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Lesson: Working With Your School Board, Administration and Community

Title

Working With Your School Board, Administration and Community

Description

A lesson on developing positive relationships with administrators, faculty members, school board members and the local community.

Summary

Students will research other media staffs around the country to see how they work to develop positive relationships with their administrators, faculty members, school board members and your local community. They will interview other staff members and compile a list of activities that other schools do to promote positive relationships and the pros and cons from that staff’s point of view. They will then analyze from their own point of view.

Objectives

  • Students will interview peers from around the country.
  • Students will examine the activities the other staffs around the country do and consider which ones they would like to adopt.
  • Students will select some activities to do that will help build positive relationships with constituencies.

Common Core State Standards

CCSS.ELA-Literacy.SL.9-10.1 Initiate and participate effectively in a range of collaborative discussions (one-on-one, in groups, and teacher-led) with diverse partners on grades 9-10 topics, texts, and issues, building on others’ ideas and expressing their own clearly and persuasively.
CCSS.ELA-Literacy.SL.9-10.1d Respond thoughtfully to diverse perspectives, summarize points of agreement and disagreement, and, when warranted, qualify or justify their own views and understanding and make new connections in light of the evidence and reasoning presented.
CCSS.ELA-Literacy.SL.9-10.2 Integrate multiple sources of information presented in diverse media or formats (e.g., visually, quantitatively, orally) evaluating the credibility and accuracy of each source.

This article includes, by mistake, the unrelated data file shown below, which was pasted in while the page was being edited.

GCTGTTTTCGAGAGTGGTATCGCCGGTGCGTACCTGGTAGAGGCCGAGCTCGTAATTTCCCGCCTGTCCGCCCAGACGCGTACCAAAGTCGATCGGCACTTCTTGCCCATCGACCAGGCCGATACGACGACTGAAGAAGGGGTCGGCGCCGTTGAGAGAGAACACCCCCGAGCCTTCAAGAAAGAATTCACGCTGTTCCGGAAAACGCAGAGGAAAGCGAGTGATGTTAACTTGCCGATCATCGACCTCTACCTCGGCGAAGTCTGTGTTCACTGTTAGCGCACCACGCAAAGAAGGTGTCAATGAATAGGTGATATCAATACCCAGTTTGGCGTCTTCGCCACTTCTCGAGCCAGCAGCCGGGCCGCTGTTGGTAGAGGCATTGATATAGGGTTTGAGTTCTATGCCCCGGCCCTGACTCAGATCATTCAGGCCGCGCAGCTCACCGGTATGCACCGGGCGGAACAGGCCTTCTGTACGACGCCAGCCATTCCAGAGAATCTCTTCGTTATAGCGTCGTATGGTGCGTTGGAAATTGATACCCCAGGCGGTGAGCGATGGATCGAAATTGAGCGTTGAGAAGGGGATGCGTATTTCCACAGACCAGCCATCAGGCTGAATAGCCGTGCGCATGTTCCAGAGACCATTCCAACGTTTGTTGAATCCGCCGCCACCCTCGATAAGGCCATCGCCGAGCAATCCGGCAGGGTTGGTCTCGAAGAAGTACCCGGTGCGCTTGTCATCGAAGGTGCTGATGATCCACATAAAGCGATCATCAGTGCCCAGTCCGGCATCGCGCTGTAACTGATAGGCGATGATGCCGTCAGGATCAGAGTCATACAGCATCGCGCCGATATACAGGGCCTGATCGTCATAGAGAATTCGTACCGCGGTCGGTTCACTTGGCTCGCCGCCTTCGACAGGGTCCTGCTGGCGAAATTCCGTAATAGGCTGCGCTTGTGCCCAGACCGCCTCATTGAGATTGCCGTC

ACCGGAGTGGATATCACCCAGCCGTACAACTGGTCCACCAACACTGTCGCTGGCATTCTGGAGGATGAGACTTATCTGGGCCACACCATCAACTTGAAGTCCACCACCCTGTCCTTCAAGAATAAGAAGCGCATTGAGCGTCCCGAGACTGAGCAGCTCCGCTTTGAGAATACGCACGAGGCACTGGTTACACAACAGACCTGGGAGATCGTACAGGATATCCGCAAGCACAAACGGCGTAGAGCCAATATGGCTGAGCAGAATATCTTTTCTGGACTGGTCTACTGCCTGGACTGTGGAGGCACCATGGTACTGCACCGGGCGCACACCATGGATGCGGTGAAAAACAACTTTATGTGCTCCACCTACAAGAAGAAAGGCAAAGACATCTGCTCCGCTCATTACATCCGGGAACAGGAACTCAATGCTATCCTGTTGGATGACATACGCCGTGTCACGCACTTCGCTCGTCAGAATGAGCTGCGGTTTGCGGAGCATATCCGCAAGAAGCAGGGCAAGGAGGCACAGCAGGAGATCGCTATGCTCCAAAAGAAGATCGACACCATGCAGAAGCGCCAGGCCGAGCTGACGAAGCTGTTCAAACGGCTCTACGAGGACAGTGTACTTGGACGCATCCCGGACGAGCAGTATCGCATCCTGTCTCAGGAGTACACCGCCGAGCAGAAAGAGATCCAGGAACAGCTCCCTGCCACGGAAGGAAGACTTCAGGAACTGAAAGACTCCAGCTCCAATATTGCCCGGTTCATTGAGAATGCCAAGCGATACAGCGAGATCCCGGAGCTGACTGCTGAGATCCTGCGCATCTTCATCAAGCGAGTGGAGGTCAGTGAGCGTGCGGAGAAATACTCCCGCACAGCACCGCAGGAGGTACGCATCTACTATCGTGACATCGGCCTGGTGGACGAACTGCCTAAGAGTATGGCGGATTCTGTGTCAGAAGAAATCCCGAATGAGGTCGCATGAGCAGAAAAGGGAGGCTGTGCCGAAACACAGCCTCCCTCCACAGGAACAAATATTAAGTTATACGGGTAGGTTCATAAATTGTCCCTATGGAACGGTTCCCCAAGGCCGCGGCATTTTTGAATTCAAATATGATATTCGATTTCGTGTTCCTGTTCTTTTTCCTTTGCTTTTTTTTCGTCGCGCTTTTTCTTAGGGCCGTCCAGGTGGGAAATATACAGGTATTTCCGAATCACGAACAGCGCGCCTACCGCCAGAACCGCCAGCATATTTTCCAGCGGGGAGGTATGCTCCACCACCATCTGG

CCSS.ELA-Literacy.SL.9-10.4 Present information, findings, and supporting evidence clearly, concisely, and logically such that listeners can follow the line of reasoning and the organization, development, substance, and style are appropriate to purpose, audience, and task.
CCSS.ELA-Literacy.W.9-10.7 Conduct short as well as more sustained research projects to answer a question (including a self-generated question) or solve a problem; narrow or broaden the inquiry when appropriate; synthesize multiple sources on the subject, demonstrating understanding of the subject under investigation.
CCSS.ELA-Literacy.W.9-10.8 Gather relevant information from multiple authoritative print and digital sources, using advanced searches effectively; assess the usefulness of each source in answering the research question; integrate information into the text selectively to maintain the flow of ideas, avoiding plagiarism and following a standard format for citation.

Partnership for 21st Century Skills — Student Outcomes

Skills P21 outcomes
Critical Thinking Reason effectively
Use systems thinking
Make judgments and decisions
Communication Communicate clearly
Information Literacy Access and evaluate information
Use and manage information
Leadership and Responsibility Lead a group of peers

Length

Two 50-minute classes and one to two weeks for independent research

Materials

Class set: List of the activities you now do to promote positive relationships with faculty, administrators, school board and community members (if you have one)

Access to computers for research (1:1 if possible)

Presentation rubric

Lesson step-by-step

1. Building background — 10 minutes

Explain to students that today they’ll begin a research project to find how other high school media staffs around the country build positive relationships with their faculties, administrators, school boards and communities.  The purpose of doing this research is to see if there are ways of building/fostering positive relationships with constituencies.

Explain that students are going to find another school, make contact with the student editors at that school (possibly through their adviser), interview the student editors and/or advisers, create a list of ways they build positive relationships with their constituencies and report what the editors/advisers you interviewed feel are the pros and cons of those activities.  In a separate analysis, students will evaluate what they feel could work for our staff and what they believe will not work for our staff.

(Hand out copy of relationship-building activities your staff does now. Do all students realize this is the way you operate? What do they think is working well or not working well now?)